Marc Tanti


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Towards Content Accessibility Through Lexical Simplification for Maltese as a Low-Resource Language
Martina Meli | Marc Tanti | Chris Porter
Proceedings of the Fourth Workshop on Language Technology for Equality, Diversity, Inclusion

Natural Language Processing techniques have been developed to assist in simplifying online content while preserving meaning. However, for low-resource languages, like Maltese, there are still numerous challenges and limitations. Lexical Simplification (LS) is a core technique typically adopted to improve content accessibility, and has been widely studied for high-resource languages such as English and French. Motivated by the need to improve access to Maltese content and the limitations in this context, this work set out to develop and evaluate an LS system for Maltese text. An LS pipeline was developed consisting of (1) potential complex word identification, (2) substitute generation, (3) substitute selection, and (4) substitute ranking. An evaluation data set was developed to assess the performance of each step. Results are encouraging and will lead to numerous future work. Finally, a single-blind study was carried out with over 200 participants, where the system’s perceived quality in text simplification was evaluated. Results suggest that meaning is retained about 50% of the time, and when meaning is retained, about 70% of system-generated sentences are either perceived as simpler or of equal simplicity to the original. Challenges remain, and this study proposes a number of areas that may benefit from further research.


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Cross-lingual Transfer Learning with Persian
Sepideh Mollanorozy | Marc Tanti | Malvina Nissim
Proceedings of the 5th Workshop on Research in Computational Linguistic Typology and Multilingual NLP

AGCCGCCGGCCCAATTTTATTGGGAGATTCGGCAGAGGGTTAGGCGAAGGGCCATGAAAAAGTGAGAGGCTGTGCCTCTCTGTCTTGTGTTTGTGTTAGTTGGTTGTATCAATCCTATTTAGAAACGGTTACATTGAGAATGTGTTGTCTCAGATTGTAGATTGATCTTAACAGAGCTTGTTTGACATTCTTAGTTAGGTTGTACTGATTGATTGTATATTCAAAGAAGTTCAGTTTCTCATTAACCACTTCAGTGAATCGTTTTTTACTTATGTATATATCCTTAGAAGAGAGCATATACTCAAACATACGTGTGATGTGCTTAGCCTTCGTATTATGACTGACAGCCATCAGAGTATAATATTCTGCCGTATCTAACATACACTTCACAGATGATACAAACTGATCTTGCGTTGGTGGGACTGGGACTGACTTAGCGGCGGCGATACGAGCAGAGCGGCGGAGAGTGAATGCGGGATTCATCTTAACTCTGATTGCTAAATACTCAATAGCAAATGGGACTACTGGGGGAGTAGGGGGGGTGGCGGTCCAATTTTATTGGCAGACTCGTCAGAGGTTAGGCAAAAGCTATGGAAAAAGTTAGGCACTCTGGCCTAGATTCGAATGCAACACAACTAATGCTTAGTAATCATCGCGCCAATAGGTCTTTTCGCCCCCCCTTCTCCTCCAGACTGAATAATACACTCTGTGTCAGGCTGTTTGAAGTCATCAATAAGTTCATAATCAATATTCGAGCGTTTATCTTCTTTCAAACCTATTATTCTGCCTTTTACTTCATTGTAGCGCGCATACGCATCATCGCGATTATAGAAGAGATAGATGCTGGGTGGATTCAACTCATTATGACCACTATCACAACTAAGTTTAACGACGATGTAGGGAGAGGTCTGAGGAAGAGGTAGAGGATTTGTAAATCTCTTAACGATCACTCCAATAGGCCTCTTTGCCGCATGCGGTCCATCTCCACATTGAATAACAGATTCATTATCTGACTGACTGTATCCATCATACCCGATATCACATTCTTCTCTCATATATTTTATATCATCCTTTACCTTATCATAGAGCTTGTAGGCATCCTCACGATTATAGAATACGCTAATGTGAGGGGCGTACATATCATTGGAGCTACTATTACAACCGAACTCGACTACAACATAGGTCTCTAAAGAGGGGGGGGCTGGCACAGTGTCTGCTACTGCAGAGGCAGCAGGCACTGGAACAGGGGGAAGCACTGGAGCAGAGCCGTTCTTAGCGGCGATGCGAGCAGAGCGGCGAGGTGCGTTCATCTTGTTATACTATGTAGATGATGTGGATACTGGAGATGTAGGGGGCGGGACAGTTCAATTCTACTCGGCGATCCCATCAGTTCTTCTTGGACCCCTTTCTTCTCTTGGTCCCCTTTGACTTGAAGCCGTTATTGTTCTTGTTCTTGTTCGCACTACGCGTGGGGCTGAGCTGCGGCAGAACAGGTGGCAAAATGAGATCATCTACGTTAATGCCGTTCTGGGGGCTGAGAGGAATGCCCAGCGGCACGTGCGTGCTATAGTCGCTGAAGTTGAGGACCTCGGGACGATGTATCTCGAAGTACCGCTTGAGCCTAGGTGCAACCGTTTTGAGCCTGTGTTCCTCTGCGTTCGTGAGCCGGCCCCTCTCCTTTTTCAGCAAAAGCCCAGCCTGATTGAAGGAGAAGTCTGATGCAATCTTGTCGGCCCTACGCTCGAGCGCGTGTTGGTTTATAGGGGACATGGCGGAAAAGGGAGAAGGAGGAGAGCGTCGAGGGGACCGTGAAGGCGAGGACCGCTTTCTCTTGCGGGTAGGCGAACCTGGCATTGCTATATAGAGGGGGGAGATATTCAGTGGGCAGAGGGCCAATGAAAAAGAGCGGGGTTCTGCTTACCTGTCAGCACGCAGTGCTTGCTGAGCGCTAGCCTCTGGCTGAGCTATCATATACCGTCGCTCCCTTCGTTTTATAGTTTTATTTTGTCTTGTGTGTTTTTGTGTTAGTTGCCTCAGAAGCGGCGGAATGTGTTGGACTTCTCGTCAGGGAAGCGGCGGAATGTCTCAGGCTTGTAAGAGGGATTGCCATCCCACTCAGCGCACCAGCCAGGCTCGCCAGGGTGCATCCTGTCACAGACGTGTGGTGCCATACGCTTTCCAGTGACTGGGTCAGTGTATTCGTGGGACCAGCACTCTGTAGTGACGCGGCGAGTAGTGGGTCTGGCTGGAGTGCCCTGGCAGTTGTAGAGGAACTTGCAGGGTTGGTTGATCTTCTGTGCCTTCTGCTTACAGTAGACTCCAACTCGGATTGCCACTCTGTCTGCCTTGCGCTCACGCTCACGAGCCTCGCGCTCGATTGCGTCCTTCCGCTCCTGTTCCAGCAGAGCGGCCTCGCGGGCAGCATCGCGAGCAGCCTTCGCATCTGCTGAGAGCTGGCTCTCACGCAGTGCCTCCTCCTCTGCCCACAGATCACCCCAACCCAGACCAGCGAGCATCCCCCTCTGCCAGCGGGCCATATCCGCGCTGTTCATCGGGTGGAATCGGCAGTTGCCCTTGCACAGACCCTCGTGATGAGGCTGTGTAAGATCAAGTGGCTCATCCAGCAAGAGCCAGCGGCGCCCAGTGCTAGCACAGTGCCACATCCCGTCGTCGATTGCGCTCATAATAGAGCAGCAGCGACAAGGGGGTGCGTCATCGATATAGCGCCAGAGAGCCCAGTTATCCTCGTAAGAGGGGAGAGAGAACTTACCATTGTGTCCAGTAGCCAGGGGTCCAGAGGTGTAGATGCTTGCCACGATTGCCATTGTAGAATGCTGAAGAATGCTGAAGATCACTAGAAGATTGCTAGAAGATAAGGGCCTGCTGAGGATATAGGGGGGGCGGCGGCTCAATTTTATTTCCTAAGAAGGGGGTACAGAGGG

The success of cross-lingual transfer learning for POS tagging has been shown to be strongly dependent, among other factors, on the (typological and/or genetic) similarity of the low-resource language used for testing and the language(s) used in pre-training or to fine-tune the model. We further unpack this finding in two directions by zooming in on a single language, namely Persian. First, still focusing on POS tagging we run an in-depth analysis of the behaviour of Persian with respect to closely related languages and languages that appear to benefit from cross-lingual transfer with Persian. To do so, we also use the World Atlas of Language Structures to determine which properties are shared between Persian and other languages included in the experiments. Based on our results, Persian seems to be a reasonable potential language for Kurmanji and Tagalog low-resource languages for other tasks as well. Second, we test whether previous findings also hold on a task other than POS tagging to pull apart the benefit of language similarity and the specific task for which such benefit has been shown to hold. We gather sentiment analysis datasets for 31 target languages and through a series of cross-lingual experiments analyse which languages most benefit from Persian as the source. The set of languages that benefit from Persian had very little overlap across the two tasks, suggesting a strong task-dependent component in the usefulness of language similarity in cross-lingual transfer.